“Where do you see yourself in five or 10 years?”
It’s one of those questions many jobseekers dread during an interview, but it can be daunting to answer on a personal level, too. Amid all your responsibilities, activities and projects, it’s sometimes hard to see the big picture and easy to become overwhelmed or feel like you’re lacking direction. That’s where a personal coach can come in. Whether you’re frustrated with an aspect of your life, not sure how to stop making the same choices you keep making or just want to have more happiness, peace of mind and passion, coaching can offer the help you need.
- Coaching helps you explore a grounded sense of reality, assisting you to be realistic about the expectations you have of yourself.
Who are you really – really, really – when all your “stuff” is stripped away? Who are you left with? Essentially, personal coaching is about getting real about your life and living from who you are on a deep, resonant level. The life-coaching journey is a growth process of becoming more and more of who you are at your core, shedding the layers of who you think you need to be.
- Coaching helps you discern future goals and supports you in achieving them.
Because coaching allows you to see yourself without all the masks and walls that you may have developed over the years, it also enables you to take action from that pure part of you. An important part of the coaching process is making goals according to your real values and motivations, then taking steps toward those goals. Often, people need someone to help them take the dreams they have in their heads – the visions of what they want to do next with their lives – and do the work to make them a reality. Enter the personal coach.
- Coaching helps you recognise and appreciate the good currently in your life, opening your eyes to what you have rather than what you don’t have.
Don’t expect a therapy session when you meet with a personal coach. While many have a background in counselling, there is a difference between counselling and coaching. In simplistic terms, a therapist is there to heal the wounds of the past, and a personal coach supports you in moving your life forward. A therapist tries to help people with problems, while a coach helps already healthy people improve their lives. A personal coach will help you see that life contentment and happiness exist in the present, not in dwelling on the past or, even, necessarily, in the future achievement of something.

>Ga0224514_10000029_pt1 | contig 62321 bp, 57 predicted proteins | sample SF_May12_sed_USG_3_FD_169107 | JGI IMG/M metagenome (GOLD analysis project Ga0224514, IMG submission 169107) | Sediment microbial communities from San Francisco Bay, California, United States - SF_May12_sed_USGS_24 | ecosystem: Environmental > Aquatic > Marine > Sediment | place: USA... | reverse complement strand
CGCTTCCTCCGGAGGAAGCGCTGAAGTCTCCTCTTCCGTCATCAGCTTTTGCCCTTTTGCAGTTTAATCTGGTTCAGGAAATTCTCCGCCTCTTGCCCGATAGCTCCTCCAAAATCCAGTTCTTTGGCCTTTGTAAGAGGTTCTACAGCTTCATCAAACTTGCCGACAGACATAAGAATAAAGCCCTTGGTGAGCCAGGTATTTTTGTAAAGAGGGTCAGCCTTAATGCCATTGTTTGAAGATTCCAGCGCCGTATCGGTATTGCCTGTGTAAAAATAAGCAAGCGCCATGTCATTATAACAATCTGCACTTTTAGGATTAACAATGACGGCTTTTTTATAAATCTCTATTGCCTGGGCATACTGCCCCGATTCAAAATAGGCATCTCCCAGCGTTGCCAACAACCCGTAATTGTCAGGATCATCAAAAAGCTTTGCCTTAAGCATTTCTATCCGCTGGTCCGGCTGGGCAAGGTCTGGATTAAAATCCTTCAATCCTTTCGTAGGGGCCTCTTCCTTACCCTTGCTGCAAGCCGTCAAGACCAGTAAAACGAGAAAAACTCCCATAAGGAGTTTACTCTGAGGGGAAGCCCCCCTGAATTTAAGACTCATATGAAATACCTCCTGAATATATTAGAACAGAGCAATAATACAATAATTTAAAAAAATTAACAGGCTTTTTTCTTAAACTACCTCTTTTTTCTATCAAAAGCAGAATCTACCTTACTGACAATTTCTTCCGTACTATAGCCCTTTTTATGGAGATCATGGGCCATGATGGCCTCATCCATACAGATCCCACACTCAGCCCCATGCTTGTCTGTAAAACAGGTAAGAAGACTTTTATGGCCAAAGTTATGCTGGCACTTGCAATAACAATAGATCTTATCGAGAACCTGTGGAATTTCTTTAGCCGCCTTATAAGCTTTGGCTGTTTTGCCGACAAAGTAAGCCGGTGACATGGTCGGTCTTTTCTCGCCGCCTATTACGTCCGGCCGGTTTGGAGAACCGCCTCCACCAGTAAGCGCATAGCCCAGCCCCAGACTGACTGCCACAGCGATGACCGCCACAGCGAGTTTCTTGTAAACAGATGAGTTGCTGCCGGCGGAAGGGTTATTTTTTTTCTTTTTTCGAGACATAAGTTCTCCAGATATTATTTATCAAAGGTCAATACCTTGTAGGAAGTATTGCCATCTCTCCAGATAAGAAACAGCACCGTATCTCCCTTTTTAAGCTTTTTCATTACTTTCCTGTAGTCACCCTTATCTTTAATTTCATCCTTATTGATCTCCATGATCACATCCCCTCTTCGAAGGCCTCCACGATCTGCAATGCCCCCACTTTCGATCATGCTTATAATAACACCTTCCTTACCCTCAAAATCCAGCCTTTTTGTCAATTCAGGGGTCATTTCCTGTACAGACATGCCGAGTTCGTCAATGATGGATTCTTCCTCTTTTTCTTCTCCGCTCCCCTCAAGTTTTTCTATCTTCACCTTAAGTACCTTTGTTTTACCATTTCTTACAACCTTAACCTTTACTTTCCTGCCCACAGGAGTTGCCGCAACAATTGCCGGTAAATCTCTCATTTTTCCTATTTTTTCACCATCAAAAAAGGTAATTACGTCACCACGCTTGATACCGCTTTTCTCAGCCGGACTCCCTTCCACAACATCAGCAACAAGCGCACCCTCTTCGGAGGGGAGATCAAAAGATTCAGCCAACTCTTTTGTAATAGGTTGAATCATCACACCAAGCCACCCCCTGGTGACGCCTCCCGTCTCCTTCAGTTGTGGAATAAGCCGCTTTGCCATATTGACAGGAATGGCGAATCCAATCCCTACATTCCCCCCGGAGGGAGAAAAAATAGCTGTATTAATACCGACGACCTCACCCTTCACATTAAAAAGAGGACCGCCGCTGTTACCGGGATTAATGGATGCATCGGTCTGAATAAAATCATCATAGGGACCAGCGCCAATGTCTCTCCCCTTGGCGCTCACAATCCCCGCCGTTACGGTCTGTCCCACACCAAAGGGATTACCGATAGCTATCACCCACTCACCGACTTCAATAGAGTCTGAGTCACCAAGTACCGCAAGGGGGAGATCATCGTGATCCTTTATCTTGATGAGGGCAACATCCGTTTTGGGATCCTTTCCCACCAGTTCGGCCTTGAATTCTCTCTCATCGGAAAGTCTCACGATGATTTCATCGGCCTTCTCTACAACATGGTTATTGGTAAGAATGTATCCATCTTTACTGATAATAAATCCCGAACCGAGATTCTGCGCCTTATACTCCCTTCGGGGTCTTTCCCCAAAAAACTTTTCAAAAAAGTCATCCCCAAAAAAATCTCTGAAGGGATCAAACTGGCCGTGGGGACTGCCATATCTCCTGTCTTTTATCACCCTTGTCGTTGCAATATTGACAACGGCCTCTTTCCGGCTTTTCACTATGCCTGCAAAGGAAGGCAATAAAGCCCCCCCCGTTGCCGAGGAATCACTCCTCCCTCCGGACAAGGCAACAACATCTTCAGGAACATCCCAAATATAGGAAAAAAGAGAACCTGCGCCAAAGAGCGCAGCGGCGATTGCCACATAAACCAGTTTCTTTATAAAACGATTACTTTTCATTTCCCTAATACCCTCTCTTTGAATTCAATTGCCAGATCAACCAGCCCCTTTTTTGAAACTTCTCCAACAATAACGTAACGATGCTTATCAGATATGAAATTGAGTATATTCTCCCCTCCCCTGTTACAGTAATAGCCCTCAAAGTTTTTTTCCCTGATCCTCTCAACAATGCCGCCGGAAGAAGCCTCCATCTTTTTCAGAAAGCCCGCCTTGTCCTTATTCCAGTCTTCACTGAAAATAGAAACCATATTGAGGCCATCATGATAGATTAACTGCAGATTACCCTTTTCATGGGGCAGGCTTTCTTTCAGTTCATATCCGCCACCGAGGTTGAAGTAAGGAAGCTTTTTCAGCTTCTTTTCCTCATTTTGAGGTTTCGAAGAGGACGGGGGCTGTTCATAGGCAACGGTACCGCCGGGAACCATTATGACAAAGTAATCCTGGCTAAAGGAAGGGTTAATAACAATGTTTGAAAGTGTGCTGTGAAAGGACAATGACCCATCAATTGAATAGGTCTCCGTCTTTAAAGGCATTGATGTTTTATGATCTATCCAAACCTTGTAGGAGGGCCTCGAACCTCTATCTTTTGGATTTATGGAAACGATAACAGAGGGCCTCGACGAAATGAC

- Coaching helps you learn from the challenging times, building resilience to cope better in the future.
What many people regard as mistakes are, in actual fact, lessons, experiences, and opportunities to learn and develop. One of the most important jobs a personal coach has is to help a client approach mistakes and learning experiences positively, to see that if they think they have failed in the past, this has no bearing on what they can do in the future. In the words of John Cassidy-Rice, a coach and trainer at the Association for Neuro Linguistic Programming (ANLP) in the UK, who has been working in personal development for many years, “Failure is only measured by time. If you look at the bigger picture, it’s the ‘failures’ in our life that can actually turn out to be our greatest successes. What we learn from failure is invaluable. The coach’s challenge is to remove the ‘failure’ thought from clients and show them that it doesn’t mean they can’t achieve success in the future.”
- A coach will assist you to understand that, in integrating all your experiences, you become more whole and more satisfied and fulfilled in life, and able to make better choices for yourself.
The bottom line is that we are all complex, ambivalent, ambiguous and fascinating creatures and it is important to recognise that fear, sadness, loneliness and boredom are normal aspects of life, often necessary for personal growth. A personal coach will help you see the benefits in all human experience, both positive and negative, and will guide you in aiming for that “golden mean” alluded to by Aristotle in all his wisdom: “The good life is found between the extremes of deficiency and excess, and is therefore best served by a mixture of both pleasure and pain.”
If you are fascinated by understanding people and helping them move forward, or simply want to do something more fulfilling in your own life, consider studying with SACAP. The South African College of Applied Psychology offers a number of specialised coaching programmes, from an introductory short coaching course to a full-blown Postgraduate Diploma in Coaching, available at both its Cape Town and Johannesburg campuses.